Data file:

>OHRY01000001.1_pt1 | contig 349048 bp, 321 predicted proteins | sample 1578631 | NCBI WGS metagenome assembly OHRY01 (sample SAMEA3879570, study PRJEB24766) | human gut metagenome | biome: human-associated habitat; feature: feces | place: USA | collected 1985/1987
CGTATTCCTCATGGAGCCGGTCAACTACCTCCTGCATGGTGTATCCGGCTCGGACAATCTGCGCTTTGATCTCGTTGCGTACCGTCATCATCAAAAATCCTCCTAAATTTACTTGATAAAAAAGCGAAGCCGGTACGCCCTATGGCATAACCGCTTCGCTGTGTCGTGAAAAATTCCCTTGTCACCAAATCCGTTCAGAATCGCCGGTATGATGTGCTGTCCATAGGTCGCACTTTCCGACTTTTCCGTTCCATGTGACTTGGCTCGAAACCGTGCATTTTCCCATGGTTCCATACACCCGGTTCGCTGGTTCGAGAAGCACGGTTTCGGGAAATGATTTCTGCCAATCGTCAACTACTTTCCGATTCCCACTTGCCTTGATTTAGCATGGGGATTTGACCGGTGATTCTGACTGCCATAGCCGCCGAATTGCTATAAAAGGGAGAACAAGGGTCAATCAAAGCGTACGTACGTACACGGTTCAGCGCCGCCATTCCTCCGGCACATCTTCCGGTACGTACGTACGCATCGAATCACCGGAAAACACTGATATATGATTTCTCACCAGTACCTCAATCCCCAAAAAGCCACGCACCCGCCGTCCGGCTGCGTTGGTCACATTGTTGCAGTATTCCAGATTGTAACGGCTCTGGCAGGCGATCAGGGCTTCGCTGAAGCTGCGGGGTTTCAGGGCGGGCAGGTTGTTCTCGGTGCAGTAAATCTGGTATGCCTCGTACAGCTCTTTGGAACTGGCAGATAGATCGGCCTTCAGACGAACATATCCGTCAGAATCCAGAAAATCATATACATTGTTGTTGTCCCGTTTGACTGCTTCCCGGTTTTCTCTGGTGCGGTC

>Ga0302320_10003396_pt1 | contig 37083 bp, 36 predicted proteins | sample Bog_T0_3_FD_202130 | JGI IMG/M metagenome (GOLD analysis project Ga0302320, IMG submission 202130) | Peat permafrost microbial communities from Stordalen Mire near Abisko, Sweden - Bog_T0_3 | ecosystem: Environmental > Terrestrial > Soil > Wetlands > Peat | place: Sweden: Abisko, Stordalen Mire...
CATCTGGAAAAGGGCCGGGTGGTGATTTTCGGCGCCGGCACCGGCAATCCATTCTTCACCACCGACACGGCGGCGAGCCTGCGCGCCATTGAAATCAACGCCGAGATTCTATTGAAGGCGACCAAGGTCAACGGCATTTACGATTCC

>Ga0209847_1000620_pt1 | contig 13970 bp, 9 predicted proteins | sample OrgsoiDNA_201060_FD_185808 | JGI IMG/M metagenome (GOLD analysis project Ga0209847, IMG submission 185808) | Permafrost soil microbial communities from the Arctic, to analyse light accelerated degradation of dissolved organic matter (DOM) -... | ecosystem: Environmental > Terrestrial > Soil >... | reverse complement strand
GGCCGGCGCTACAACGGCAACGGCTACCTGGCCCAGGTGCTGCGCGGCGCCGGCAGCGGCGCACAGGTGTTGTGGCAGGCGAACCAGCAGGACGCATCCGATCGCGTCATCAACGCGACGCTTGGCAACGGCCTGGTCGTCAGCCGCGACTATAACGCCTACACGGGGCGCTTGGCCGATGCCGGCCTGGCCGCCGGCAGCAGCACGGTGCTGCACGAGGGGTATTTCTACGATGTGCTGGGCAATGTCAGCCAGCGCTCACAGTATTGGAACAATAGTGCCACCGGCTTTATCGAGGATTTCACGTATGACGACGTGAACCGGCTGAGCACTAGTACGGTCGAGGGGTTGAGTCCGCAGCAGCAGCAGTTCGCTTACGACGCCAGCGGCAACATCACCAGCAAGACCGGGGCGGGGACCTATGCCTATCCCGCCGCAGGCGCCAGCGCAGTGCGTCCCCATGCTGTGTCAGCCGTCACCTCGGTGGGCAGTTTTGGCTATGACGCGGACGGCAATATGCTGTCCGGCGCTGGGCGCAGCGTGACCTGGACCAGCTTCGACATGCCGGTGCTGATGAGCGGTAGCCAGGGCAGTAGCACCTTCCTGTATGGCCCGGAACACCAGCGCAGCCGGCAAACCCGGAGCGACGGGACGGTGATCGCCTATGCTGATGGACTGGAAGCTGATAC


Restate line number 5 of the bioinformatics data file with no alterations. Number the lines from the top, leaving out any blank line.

>Ga0209847_1000620_pt1 | contig 13970 bp, 9 predicted proteins | sample OrgsoiDNA_201060_FD_185808 | JGI IMG/M metagenome (GOLD analysis project Ga0209847, IMG submission 185808) | Permafrost soil microbial communities from the Arctic, to analyse light accelerated degradation of dissolved organic matter (DOM) -... | ecosystem: Environmental > Terrestrial > Soil >... | reverse complement strand